I take a break from work to walk the uneven alleyway north, downtown. The walk, the street, the faces: they’ve all become a metaphor of the writing process. It’s always the same but a little different if you look carefully enough, no different than anything else.
I walk the alley to clear my head and make space to write. It’s a shit street and I’ve done it a thousand times now, 18 years at the same office in Seattle’s SODO district. I’ve memorized the bumper stickers, graffiti, the abandoned railway tracks jutting up from the asphalt they call “orphan tracks.”
I came here writing about the homeless, tracking the characters in frames day by day, season by season, wondering about their existence and mine. They take root in the spaces between cars by the fence and razor wire keeping people out of the ship yard, cropping up like weeds, wherever they can find purchase.
I wrote about the guy with the wolf tattoo on his chest making art out of scrap metal and broken bicycle frames, how the Health Department and cops made him remove all his stuff in a matter of minutes; he had been living there all summer, did anyone notice he was there, or gone?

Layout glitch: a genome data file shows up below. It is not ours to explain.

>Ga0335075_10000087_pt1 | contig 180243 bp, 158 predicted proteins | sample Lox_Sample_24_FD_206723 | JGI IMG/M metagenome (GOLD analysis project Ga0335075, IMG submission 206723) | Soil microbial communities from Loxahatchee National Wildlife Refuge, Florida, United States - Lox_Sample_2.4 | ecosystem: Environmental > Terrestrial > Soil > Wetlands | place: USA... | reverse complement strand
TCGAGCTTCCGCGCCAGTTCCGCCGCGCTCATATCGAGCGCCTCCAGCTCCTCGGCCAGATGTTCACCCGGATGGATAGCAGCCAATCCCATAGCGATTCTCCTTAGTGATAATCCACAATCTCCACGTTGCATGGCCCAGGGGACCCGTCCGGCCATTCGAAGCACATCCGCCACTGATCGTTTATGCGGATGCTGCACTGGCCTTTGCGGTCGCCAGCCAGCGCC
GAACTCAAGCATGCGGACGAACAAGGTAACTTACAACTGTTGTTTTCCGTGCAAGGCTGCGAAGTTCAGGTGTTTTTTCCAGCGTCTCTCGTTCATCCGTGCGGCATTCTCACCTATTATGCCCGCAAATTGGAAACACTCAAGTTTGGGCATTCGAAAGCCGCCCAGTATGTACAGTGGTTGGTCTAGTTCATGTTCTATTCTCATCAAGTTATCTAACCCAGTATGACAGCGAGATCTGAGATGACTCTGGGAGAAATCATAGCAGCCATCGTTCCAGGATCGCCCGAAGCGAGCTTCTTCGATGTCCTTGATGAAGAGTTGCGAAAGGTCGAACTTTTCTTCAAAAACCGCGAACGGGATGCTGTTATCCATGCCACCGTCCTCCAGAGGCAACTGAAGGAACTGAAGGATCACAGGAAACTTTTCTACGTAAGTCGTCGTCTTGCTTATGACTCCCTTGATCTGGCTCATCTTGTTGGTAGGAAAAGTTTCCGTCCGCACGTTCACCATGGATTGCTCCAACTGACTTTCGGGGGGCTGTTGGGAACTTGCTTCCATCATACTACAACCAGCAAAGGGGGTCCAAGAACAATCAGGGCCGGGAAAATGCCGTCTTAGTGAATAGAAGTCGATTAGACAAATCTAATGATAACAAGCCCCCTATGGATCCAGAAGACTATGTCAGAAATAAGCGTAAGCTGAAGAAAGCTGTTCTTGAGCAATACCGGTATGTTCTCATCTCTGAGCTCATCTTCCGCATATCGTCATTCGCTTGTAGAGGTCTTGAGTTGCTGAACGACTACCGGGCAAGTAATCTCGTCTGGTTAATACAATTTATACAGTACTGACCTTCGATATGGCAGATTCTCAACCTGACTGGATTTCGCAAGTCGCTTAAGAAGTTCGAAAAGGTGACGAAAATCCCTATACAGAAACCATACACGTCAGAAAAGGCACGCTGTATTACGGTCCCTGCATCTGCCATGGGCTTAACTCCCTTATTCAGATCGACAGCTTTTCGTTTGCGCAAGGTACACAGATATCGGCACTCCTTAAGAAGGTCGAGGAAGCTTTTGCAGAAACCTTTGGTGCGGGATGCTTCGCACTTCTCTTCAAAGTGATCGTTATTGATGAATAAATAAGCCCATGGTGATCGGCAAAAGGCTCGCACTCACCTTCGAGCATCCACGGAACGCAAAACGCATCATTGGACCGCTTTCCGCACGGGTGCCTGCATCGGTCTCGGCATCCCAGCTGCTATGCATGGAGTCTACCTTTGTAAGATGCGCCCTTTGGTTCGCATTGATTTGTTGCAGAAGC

And today, a kid who got beaten up, missing his shoes: blood on his lips, circling a small parking spot in his socks, with broken glass, unfolding a flannel shirt as a blanket. He looked at me and I looked on, then caught my reflection in a car and wondered if we felt the same in some way: who had I become, combing the alleyways looking for myself.
I wrote about them because I wanted a story, wanted to make people care, but I didn’t need to know them really, it’s better if you don’t, as a thief.